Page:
It is a step forward for the Chinese government (with overlapping membership of Chinese Communist Party) to public promote direct elections in the country.
Indeed, the People's Congress has a strong foundation build from grassroots elections, unlike the less participatory and representative primaries of US presidential elections.
This may come as a surprise to many so-called China watchers who are no experts in the multi level and regional people's government. Way back in the 1980s, just out of the Cultural Revolution, Chinese people have taken the initiative to experiment with democracy from the grassroots upwards. This was enshrined in the 1982 constitutional reform. Village committees have been thriving since then, though these are never captured or picked up in the mainstream western media. Contrary to the impression of an all-powerful central authority and top down directives, local governments (for better or for worse) could formulate suitable policies make independent decisions.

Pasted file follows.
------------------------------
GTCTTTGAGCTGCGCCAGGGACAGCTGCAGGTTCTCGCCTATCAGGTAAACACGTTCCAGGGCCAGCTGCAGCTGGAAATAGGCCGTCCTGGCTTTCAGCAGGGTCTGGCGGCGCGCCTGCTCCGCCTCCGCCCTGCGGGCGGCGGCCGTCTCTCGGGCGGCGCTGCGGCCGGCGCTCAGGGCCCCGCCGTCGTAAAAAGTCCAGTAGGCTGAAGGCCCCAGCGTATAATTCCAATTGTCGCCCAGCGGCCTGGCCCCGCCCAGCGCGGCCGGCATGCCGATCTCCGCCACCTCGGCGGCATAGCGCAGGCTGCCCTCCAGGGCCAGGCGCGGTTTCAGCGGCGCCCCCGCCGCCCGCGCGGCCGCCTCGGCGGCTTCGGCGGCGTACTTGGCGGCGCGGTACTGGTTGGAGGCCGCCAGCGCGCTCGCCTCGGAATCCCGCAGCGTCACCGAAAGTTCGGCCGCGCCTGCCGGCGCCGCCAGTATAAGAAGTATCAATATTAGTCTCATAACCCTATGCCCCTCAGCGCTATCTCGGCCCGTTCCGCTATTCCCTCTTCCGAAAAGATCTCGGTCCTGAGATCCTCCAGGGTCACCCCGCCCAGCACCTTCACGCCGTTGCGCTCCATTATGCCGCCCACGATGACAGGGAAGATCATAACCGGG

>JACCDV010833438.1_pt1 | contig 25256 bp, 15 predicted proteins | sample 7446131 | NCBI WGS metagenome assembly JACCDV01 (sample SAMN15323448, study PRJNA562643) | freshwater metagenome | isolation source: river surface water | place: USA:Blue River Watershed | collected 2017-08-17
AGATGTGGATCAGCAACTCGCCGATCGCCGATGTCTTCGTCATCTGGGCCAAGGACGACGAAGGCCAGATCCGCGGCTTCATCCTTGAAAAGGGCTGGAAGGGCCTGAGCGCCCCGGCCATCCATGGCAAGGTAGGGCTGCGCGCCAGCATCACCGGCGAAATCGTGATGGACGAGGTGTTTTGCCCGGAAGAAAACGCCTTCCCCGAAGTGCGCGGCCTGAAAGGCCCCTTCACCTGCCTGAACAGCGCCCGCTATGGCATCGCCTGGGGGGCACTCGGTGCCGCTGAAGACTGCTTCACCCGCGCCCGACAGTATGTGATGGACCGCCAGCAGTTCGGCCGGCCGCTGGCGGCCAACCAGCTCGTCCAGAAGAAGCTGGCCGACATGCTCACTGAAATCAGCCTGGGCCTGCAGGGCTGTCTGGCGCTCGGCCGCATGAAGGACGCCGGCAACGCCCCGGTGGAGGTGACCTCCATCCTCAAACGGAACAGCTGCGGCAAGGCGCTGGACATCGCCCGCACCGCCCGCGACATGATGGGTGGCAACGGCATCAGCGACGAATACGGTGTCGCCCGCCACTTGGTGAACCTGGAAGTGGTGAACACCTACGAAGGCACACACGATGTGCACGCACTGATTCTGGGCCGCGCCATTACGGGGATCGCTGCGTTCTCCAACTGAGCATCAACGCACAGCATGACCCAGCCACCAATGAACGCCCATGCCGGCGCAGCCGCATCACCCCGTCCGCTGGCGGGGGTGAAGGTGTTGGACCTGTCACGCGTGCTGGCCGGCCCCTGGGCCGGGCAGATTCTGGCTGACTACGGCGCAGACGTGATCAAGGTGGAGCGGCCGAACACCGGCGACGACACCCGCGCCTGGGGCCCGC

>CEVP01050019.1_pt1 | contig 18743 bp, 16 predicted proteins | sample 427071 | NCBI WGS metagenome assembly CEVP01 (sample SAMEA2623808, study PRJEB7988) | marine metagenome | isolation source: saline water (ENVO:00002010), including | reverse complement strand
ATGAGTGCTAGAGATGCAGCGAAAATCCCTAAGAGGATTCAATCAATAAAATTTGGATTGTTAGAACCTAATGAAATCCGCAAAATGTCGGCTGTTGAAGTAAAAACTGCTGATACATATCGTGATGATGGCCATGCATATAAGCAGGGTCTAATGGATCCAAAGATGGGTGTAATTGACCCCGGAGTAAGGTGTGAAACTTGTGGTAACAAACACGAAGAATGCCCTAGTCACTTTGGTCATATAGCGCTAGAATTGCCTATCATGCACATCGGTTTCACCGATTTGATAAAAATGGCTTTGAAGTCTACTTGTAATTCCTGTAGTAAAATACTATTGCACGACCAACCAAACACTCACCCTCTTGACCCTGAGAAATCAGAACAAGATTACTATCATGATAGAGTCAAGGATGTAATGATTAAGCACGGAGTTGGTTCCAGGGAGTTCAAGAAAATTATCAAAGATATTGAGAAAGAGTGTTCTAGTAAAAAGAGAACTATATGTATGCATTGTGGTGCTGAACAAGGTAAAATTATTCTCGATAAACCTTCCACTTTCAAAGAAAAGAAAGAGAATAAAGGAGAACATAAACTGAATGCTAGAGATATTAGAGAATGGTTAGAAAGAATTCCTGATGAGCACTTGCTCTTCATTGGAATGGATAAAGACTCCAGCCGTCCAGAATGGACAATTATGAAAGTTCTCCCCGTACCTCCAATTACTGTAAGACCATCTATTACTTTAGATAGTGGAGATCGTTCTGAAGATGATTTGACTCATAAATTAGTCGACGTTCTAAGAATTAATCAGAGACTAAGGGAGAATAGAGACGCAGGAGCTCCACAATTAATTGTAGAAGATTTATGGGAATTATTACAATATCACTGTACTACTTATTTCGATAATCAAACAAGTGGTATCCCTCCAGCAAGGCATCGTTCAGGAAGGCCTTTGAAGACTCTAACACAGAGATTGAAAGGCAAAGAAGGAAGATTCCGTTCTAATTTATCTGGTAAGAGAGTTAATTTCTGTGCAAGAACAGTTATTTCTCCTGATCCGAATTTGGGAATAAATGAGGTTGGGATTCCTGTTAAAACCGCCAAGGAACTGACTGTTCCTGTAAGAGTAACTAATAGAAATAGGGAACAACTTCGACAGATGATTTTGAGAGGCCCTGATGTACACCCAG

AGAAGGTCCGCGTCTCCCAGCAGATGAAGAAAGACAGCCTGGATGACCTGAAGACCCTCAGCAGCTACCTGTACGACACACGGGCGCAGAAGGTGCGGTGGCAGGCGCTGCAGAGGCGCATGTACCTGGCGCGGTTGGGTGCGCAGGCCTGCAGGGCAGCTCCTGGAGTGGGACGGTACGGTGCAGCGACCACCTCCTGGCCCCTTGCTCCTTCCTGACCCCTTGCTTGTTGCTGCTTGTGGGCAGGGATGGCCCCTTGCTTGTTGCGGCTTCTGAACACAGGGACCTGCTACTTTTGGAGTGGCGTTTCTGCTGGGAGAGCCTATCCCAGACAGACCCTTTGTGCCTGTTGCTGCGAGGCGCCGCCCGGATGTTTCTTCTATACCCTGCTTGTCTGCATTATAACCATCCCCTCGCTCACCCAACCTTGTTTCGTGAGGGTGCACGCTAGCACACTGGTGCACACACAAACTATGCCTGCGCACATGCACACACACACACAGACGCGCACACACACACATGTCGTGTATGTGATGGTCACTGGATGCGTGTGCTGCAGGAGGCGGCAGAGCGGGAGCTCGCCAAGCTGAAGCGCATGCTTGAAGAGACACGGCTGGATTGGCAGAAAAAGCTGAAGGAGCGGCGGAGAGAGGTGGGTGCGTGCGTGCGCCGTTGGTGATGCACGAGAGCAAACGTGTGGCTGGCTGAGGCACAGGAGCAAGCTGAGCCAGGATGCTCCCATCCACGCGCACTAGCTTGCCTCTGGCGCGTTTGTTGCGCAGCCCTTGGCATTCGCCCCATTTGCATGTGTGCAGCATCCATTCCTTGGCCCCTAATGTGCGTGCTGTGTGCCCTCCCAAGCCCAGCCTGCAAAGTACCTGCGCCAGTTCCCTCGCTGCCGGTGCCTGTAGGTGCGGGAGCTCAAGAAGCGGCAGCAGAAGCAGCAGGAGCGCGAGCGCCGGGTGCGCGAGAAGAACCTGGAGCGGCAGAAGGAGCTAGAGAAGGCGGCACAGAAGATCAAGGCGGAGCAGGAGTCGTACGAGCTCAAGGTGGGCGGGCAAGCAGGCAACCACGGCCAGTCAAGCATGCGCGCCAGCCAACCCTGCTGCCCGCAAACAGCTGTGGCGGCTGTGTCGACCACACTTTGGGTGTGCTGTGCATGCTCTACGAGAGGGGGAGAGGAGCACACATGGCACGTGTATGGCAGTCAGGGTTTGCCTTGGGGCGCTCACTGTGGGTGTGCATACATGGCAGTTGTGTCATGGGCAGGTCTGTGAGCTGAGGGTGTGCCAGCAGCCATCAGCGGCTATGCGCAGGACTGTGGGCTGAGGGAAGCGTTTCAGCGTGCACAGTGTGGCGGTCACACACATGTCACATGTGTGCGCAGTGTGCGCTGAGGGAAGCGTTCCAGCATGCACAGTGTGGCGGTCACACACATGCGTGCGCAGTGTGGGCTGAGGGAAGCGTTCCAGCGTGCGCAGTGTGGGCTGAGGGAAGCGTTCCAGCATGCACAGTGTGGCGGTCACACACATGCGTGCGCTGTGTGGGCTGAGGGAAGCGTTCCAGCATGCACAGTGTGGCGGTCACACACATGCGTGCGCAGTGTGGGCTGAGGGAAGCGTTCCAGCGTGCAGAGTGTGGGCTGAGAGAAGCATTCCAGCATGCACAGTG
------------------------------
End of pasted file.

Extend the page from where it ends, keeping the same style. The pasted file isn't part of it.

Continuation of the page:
Mao Zedong's call for people's democracy had been tainted by his personal insecurity, attachment to theories and his henchmen's hunger for power. Ironically though, perhaps Chinese are experimenting participatory politics that suit local conditions to fulfil the aspirations of their "great leader" who liberated them from slavery and colonialisation.
China is even considering holding direct elections in Hong Kong in five years' time due to the close ties between the former British colony and mainland.
While China is improving, the West has been on decline with regard to "democracy". The developed world has evolved into a less democratic system, too entrenched in money politics. Electorate are either disillusioned and apathetic to participate. At the same time populist single issue politicians and parties in the likes conservative and intolerant Tea Party are exploiting the less educated working class to power.
Instead of vilifying China's democratic models, perhaps those who professed to be practising democracy should reflect, observe others, and look internally for reforms. Who would have expected protests to gather strength among free and contented citizens of democratic countries? Only in poor, deprived and authoritarian systems in the less developed world - but stay tuned, things are changing gradually but surely. For a huge diverse nation like China, economic and social stability should take precedence. Culturally, the self could be sacrificed for common good. A hundred years is not too long to wait.